Adelia, by Gaetano Donizetti
Let's suppose you're rich and powerful. (Actually, for all we know, here At the Opera, you are rich and powerful!) You're the owner of a multi-million dollar business that just went public; or maybe you're the CEO of a Fortune 500 company; or perhaps your grandfather invented some indispensable product and made so much money that everybody in your family lives in their own mansion, and you've all had whatever you wanted all your lives, and never had to work.
Then, one day, you meet a person who's from the "wrong side of the tracks." Somebody who doesn't run with your usual crowd; an individual your friends would look down on; a person who thinks the Monte Carlo is a Chevrolet. But, in spite of yourself, you're drawn to this person, and you fall in love.
Now, first of all, your friends would warn you away from this involvement. "He's just out for your money," they'd say. Or, "She isn't worthy of you - not even in your class. Find someone more appropriate." If you persisted with the relationship, your friends could start avoiding you; they might see you as, somehow, tarnished. Then, if you started talking marriage, your lawyer would insist on a "pre-nup." That might alienate your "intended," and the whole relationship might go down the tubes. Or, you might skip the pre-nup, go through with the wedding, and get fleeced by a gold-digger. Or, you might go through with it, and live happily ever after - all by yourselves, because your friends won't speak to you, and your spouse's friends think you're a rich louse.
In any case, no matter what happens, it's probably going to be a decidedly complicated situation. But, maybe that's for the best because there have been times and places when such "mixed-class" relationships weren't complicated at all. They were illegal!
At least, that was the case in the days of this week's opera, Donizetti's Adelia. It takes place in 15th century Burgundy, where the Duke who ran things had a law against the mingling of nobles with commoners. Actually, the law said that any noble who became romantically involved with a commoner would be executed! Now, that does seem just a bit extreme. But you can probably see why a composer as astute as Donizetti would've loved this law. It makes a great plot device: if you share the wealth, you lose your head!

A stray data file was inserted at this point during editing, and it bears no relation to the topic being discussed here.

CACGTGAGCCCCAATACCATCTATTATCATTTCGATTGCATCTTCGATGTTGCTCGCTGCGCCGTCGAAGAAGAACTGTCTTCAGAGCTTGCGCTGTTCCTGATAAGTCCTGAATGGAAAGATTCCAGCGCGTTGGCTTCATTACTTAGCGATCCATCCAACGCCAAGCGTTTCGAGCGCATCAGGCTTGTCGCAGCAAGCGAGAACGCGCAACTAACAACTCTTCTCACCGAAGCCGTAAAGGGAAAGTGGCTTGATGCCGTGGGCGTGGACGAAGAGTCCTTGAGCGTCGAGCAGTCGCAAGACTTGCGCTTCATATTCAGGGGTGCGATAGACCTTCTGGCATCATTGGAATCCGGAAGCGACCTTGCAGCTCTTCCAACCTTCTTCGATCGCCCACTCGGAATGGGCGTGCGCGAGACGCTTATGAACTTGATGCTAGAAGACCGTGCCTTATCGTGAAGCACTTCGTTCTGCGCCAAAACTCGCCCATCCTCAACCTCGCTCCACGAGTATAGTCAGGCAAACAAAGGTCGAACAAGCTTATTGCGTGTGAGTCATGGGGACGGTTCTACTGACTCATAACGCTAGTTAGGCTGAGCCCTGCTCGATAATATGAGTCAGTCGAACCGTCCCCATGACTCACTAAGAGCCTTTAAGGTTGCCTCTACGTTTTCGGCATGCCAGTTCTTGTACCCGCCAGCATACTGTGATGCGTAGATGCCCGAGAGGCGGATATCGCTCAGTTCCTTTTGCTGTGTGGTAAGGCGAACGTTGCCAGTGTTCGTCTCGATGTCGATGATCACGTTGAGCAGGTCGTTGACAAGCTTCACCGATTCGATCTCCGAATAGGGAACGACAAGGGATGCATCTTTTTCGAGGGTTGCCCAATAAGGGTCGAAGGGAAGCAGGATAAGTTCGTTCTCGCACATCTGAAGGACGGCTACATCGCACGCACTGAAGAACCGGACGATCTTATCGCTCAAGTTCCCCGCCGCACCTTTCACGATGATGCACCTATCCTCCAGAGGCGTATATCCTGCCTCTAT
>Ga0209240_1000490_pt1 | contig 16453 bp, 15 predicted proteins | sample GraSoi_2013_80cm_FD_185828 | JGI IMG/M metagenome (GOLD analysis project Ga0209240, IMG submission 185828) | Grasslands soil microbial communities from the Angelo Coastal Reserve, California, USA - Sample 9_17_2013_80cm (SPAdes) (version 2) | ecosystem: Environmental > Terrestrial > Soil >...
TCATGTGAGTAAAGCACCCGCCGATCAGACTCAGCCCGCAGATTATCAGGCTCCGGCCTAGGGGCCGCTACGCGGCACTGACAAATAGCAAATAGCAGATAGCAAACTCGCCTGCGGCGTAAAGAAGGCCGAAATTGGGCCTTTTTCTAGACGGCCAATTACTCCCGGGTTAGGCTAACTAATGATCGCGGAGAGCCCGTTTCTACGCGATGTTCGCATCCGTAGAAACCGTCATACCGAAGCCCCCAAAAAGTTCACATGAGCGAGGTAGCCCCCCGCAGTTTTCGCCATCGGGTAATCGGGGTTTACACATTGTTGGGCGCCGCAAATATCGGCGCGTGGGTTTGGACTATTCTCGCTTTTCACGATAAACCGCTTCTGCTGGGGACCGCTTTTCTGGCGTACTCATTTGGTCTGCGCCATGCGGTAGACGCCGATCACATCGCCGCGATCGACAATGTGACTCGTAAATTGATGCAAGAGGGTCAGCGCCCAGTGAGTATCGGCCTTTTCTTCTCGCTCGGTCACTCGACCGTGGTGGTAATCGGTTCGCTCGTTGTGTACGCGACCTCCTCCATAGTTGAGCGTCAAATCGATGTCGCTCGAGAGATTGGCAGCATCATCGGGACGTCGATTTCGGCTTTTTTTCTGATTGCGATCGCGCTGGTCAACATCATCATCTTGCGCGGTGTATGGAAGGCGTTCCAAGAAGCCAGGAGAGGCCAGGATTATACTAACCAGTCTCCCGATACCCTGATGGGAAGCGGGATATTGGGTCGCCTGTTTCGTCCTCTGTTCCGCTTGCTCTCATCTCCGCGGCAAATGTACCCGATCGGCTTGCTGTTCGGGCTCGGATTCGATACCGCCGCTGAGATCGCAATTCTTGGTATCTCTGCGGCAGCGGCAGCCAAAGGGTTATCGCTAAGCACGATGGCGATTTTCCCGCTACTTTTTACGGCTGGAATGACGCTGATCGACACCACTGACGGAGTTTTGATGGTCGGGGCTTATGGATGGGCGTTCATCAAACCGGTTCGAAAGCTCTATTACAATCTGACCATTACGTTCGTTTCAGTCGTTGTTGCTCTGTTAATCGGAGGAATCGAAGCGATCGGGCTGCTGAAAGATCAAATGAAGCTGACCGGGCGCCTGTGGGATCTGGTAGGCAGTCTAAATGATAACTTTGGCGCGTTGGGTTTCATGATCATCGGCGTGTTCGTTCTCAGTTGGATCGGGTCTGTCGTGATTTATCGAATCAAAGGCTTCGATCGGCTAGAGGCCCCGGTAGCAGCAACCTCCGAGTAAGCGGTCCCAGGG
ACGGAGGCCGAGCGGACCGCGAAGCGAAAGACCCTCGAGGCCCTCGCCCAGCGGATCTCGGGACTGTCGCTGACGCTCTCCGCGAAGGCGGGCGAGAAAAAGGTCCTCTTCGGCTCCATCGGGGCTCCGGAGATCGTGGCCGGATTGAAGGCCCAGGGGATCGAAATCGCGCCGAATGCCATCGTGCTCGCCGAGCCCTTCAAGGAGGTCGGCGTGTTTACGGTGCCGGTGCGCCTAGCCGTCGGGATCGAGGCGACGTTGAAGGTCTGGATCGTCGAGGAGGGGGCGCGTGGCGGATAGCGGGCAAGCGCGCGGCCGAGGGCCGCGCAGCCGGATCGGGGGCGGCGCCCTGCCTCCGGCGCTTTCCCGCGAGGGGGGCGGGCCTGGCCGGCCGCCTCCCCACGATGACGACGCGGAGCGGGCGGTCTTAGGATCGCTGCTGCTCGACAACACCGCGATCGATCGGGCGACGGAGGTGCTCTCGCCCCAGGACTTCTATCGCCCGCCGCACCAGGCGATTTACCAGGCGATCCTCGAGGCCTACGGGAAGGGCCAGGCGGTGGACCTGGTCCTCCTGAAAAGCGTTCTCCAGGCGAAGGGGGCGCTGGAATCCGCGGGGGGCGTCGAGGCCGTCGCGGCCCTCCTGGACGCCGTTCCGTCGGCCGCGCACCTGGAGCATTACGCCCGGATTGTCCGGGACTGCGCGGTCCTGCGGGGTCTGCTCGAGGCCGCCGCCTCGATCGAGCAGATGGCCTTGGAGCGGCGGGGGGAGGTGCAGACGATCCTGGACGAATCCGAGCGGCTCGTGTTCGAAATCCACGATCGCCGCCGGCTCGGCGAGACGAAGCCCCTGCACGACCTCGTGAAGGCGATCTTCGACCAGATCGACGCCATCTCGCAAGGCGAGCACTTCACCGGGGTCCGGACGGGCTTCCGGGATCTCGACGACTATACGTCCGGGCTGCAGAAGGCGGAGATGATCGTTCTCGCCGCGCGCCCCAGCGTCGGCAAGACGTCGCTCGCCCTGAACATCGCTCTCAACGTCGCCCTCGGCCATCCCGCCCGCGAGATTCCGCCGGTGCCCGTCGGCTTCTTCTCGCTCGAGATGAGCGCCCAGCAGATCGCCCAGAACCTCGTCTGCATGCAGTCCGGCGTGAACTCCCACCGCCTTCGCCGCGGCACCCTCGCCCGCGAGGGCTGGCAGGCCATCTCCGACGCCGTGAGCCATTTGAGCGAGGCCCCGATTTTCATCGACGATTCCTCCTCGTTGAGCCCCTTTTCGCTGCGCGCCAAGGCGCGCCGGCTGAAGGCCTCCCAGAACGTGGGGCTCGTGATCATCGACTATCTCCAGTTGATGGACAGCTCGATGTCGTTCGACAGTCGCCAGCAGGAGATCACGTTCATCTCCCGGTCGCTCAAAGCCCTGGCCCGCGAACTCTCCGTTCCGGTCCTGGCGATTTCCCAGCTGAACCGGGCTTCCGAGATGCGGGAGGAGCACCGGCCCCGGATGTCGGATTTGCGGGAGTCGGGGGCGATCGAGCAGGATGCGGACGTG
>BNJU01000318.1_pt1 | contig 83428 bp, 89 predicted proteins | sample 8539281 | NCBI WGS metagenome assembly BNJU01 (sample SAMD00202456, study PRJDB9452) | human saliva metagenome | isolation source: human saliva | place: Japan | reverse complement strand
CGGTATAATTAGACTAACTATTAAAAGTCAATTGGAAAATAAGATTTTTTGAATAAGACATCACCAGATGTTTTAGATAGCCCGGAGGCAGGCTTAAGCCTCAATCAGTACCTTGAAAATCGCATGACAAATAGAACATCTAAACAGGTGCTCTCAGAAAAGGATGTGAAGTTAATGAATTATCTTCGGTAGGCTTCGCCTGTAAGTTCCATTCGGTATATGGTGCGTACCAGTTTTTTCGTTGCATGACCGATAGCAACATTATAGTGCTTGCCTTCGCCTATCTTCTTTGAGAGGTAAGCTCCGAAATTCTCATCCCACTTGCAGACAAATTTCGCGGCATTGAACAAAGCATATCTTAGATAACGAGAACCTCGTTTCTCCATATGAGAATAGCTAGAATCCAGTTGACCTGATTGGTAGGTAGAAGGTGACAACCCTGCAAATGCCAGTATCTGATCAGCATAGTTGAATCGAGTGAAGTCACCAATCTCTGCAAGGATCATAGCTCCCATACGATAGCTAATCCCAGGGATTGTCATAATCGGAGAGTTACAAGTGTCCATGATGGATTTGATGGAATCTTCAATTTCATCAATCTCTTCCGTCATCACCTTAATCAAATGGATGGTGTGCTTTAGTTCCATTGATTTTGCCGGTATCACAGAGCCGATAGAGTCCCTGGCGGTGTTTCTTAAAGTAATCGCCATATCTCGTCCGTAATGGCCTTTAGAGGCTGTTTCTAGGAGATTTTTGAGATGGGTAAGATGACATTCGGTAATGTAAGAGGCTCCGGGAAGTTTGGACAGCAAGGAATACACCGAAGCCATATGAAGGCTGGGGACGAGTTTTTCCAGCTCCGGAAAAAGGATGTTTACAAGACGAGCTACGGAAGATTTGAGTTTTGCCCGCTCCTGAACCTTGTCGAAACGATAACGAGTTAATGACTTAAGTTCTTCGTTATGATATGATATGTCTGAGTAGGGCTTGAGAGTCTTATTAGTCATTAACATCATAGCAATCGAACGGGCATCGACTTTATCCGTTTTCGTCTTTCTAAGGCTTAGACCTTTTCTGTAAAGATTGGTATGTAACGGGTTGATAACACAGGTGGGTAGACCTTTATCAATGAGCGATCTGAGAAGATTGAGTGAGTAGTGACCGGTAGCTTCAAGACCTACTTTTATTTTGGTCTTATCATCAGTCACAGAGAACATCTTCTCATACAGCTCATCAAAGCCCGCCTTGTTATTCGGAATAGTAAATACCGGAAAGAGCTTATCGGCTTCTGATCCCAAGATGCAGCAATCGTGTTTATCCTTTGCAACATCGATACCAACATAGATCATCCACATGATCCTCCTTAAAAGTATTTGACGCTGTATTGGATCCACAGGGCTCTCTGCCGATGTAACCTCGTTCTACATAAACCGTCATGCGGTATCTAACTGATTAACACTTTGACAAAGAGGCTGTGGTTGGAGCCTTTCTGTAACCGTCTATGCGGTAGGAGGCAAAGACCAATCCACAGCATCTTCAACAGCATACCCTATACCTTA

Now, in case you've been scratching your head, trying to remember the last time you heard Adelia, you can stop. You've probably never heard it at all - most folks haven't. And that might be because of the ending. As you might have guessed, the story involves a nobleman who falls for a common woman. The original libretto called for the nobleman to be hanged at the opera's end, at which point his lover committed a Tosca-style suicide, plunging to her death from some convenient ramparts. Donizetti's problem was that he was writing the opera for a premiere in Rome, where the local censors worked for a pretty stern taskmaster: the Pope. Naturally, these censors weren't about to approve any operatic executions - much less suicides - on a Roman stage. So the opera was "fixed" by having half its characters change their minds about every ten minutes. As a result, the girl's father - who at first demanded that the Duke hang her lover - decides he's not such a bad chap, after all. Then the Duke makes the father a nobleman, which makes the girl "worthy," and everything's hunky-dory.
Ok, we'll admit it: The opera seems a little silly at first glance. But this is Donizetti, remember. He's a guy who seldom put a note wrong in his operas, and the music is first-rate. Actually, much of it is downright beautiful. And the story? Well, it's nothing if not a whole lot of good, old-fashioned fun!
The production is by Eve Queler, and Opera Orchestra of New York. To learn a little more about the proceedings, join Lou Santacroce At the Opera, half-an-hour before curtain. He'll talk Donizetti with Thomson Smillie; get into a class conflict with Will Berger; and join Scott Speck to discuss the music, which includes an unusual, pain-in-the-neck chorus. That's At the Opera, from NPR.
Opera Orchestra of New York
Info and Libretto, in Italian
NPR World of Opera